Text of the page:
or COTS tools should be used. If possible, the same tools used for any larger teams should be leveraged, but this may not be practical. It may be sufficient to use tools such as Bugzilla or JIRA, but there could also be integrated DIET capability in the VC tools used. Since the DIET system will generally be used to generate metrics for both intra-team use and for comparison with other teams, the tool or tools will need to be capable of generating the required numbers and charts with little or no human intervention. If more than one of these tools are used, then it will be necessary to come up with a way of generating common metrics and charts, even if data analysis must external to the tools must be performed – and it will be up to the SCM group to make sure it is available and its use is “transparent” to Development and Quality.
In a similar fashion, VC tools must be able to meet the needs of both small and large teams. It is more important that the number of VC tools in use be kept to a minimum as they are typically configured to restrict undesirable behavior in addition to the normal task of versioning software changes. The same list of requirements as in the last article are applicable with the addition that they should be low overhead. Some VC tools initially acquired by Large Organizations for use with large teams and/or long duration projects often have a performance overhead that is unacceptable to small teams, especially if they are practicing any of the Agile methodologies.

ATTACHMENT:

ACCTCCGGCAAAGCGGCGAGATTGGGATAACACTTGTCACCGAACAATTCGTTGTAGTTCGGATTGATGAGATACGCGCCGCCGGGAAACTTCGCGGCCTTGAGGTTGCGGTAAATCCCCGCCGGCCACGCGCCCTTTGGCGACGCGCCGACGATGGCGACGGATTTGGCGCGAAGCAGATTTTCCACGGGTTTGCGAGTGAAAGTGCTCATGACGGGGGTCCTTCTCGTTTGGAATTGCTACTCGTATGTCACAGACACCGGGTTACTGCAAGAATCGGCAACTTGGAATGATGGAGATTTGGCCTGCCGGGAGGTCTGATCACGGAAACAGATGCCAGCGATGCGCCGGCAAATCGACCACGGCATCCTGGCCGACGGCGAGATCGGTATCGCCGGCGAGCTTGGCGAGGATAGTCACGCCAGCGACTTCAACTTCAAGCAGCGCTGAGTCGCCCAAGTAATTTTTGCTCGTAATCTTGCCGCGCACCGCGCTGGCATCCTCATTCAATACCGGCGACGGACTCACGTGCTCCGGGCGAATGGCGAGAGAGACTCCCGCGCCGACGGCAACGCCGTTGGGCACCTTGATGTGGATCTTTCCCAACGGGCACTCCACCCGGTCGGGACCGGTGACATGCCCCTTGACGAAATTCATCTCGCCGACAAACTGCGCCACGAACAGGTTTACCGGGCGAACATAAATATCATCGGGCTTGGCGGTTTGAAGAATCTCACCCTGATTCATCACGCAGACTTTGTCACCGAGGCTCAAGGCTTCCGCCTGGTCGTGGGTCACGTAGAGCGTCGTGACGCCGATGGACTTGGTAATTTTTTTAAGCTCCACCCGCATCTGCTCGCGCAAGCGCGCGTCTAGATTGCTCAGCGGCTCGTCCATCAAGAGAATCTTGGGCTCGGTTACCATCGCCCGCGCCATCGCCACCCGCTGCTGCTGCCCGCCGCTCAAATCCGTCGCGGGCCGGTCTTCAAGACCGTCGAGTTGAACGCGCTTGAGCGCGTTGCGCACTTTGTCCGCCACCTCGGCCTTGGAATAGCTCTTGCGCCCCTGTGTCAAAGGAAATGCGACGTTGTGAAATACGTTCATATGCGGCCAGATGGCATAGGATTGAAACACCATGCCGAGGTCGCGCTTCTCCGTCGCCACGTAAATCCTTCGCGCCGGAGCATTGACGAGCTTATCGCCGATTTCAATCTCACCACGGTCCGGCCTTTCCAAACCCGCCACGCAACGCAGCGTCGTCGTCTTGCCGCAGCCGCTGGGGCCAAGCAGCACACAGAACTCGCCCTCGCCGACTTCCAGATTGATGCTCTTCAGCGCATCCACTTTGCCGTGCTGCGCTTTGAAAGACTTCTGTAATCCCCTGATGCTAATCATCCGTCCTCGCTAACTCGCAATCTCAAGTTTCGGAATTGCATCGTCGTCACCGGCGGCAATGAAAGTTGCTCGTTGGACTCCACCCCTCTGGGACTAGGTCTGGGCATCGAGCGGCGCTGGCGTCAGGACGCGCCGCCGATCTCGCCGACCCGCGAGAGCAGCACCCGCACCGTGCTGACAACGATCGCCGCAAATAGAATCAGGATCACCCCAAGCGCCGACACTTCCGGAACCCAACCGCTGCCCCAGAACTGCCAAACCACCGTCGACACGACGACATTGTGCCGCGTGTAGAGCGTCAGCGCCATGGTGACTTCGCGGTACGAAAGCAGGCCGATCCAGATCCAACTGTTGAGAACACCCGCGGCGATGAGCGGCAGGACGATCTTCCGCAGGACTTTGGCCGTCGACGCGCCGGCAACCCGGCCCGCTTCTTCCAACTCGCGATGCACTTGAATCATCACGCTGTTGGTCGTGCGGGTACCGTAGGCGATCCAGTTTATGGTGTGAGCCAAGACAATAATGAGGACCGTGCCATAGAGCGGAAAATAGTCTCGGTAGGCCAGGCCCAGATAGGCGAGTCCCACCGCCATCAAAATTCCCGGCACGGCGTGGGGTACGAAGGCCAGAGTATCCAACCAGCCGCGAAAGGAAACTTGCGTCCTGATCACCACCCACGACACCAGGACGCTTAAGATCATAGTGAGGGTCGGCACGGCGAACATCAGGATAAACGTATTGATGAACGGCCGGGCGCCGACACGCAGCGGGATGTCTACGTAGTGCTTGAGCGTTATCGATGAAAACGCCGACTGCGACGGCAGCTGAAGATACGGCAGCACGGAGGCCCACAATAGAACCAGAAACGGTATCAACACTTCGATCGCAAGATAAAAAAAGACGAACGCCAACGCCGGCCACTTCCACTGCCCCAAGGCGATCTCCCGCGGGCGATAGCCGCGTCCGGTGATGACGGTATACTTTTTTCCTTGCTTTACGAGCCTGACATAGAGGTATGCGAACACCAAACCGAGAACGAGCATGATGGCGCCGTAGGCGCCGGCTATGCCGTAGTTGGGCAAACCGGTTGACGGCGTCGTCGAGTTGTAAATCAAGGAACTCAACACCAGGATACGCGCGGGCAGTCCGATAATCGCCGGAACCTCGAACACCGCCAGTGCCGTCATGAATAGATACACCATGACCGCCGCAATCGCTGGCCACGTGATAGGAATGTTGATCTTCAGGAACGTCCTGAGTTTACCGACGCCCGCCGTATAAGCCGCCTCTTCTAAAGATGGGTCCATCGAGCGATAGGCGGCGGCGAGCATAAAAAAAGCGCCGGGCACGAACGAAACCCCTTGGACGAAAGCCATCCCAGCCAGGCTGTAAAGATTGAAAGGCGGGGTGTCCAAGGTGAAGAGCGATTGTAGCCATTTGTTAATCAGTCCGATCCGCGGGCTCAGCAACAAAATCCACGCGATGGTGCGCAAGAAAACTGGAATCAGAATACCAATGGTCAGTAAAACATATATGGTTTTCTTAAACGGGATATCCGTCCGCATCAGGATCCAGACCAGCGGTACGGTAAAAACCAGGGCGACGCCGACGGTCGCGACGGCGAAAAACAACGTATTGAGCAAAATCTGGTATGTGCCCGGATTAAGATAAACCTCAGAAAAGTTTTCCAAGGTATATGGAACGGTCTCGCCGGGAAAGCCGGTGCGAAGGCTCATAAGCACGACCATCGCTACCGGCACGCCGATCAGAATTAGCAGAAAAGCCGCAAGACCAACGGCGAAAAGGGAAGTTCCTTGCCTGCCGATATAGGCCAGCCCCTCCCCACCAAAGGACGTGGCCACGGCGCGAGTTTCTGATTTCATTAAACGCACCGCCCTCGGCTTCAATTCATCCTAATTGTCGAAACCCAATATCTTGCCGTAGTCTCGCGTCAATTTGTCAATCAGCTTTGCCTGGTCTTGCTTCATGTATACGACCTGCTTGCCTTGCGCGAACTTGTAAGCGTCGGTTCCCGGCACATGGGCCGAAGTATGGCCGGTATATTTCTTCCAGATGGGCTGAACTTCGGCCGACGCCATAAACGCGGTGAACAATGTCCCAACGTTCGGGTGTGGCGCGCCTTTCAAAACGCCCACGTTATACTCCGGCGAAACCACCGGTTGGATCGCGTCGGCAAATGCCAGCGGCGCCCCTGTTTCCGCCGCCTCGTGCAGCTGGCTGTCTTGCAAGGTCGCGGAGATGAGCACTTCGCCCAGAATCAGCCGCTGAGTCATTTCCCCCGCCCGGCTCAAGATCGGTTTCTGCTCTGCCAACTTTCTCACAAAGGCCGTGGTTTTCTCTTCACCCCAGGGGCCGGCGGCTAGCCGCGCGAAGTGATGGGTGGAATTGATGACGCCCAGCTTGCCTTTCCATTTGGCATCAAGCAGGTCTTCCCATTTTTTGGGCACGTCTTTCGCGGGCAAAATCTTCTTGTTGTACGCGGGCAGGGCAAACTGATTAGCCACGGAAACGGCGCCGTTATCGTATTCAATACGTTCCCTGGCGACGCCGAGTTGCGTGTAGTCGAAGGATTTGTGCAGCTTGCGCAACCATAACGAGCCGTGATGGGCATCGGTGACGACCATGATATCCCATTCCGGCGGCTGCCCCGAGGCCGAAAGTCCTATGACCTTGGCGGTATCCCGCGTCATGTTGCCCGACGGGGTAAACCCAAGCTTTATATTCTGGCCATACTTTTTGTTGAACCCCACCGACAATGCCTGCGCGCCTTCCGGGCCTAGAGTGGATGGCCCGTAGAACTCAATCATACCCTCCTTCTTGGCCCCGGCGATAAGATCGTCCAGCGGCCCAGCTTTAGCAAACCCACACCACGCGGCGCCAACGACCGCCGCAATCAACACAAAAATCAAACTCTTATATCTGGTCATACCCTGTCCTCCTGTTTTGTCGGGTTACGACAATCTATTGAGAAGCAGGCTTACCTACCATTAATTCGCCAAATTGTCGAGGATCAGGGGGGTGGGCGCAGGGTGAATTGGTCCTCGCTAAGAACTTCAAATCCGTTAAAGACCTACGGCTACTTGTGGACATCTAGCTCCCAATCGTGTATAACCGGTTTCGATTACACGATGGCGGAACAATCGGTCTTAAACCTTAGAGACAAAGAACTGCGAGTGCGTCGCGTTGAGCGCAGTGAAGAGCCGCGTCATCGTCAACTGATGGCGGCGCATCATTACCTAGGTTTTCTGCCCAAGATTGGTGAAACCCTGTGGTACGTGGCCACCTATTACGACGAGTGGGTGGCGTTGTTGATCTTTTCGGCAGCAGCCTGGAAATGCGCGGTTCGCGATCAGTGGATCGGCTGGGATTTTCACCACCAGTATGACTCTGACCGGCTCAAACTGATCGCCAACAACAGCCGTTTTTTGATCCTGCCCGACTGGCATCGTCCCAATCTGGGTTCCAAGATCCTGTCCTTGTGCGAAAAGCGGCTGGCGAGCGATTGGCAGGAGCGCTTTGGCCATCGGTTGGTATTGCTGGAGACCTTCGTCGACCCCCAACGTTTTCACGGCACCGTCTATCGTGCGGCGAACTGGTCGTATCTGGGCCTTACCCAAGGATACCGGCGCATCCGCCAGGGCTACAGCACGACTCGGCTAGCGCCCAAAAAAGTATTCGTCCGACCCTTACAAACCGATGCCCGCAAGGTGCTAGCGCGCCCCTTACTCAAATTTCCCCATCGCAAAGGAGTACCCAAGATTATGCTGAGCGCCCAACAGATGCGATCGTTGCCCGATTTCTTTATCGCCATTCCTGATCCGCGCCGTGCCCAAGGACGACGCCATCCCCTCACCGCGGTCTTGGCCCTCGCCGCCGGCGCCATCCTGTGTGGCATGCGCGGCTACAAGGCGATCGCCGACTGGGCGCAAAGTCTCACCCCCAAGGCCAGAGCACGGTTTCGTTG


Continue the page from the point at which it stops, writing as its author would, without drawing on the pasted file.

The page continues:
Since Large Organizations typically do not object to paying for seat- or enterprise-licensing, COTS tools, with their inherent vendor support, are often selected. Tools such as AccuRev, ClearCase, CM+, Dimensions or Perforce are often selected as a part of a “solution package” by Management and can be tweaked to support multiple development methodologies. There are also FOSS tools such as subversion and git that can be used, but make sure the cost of dual maintenance and user training are acceptable.
If at all possible, use a “centralized” Build Management tool such as AnthillPro, BuildForge, CruiseControl, ElectricCloud or Hudson. If one is already present, use it. If not, the need to capture “how to build artifacts” knowledge for multiple teams, whether they be small ones or not, becomes essential. It is not uncommon that a small team will “finish” a product's development and then be reassigned to other teams or leave the organization. At some point it will be necessary to “update” the product and it will be difficult, if not impossible, to determine after the fact how to (re)build the product. Using a tool such as one of those listed above will allow both the process and the tool chains to be captured and resurrected as necessary.
Again, for all of these tools, the idea is to set up something that is low maintenance, integrates with other development tools/IDEs being used and will remain available throughout not only this product's development life, but others as well. There are other tools that can make small team development easier in the long run, tools that support Requirements Management, but for most small teams they are only worth it if they have a reasonable Return on Investment ( ROI) in terms of either schedule, quality or competitive advantage.
In general, the need to tailor existing SCM tools should be kept to a minimum and the solutions be implemented is such a way as to be reused in the future. Additional SCM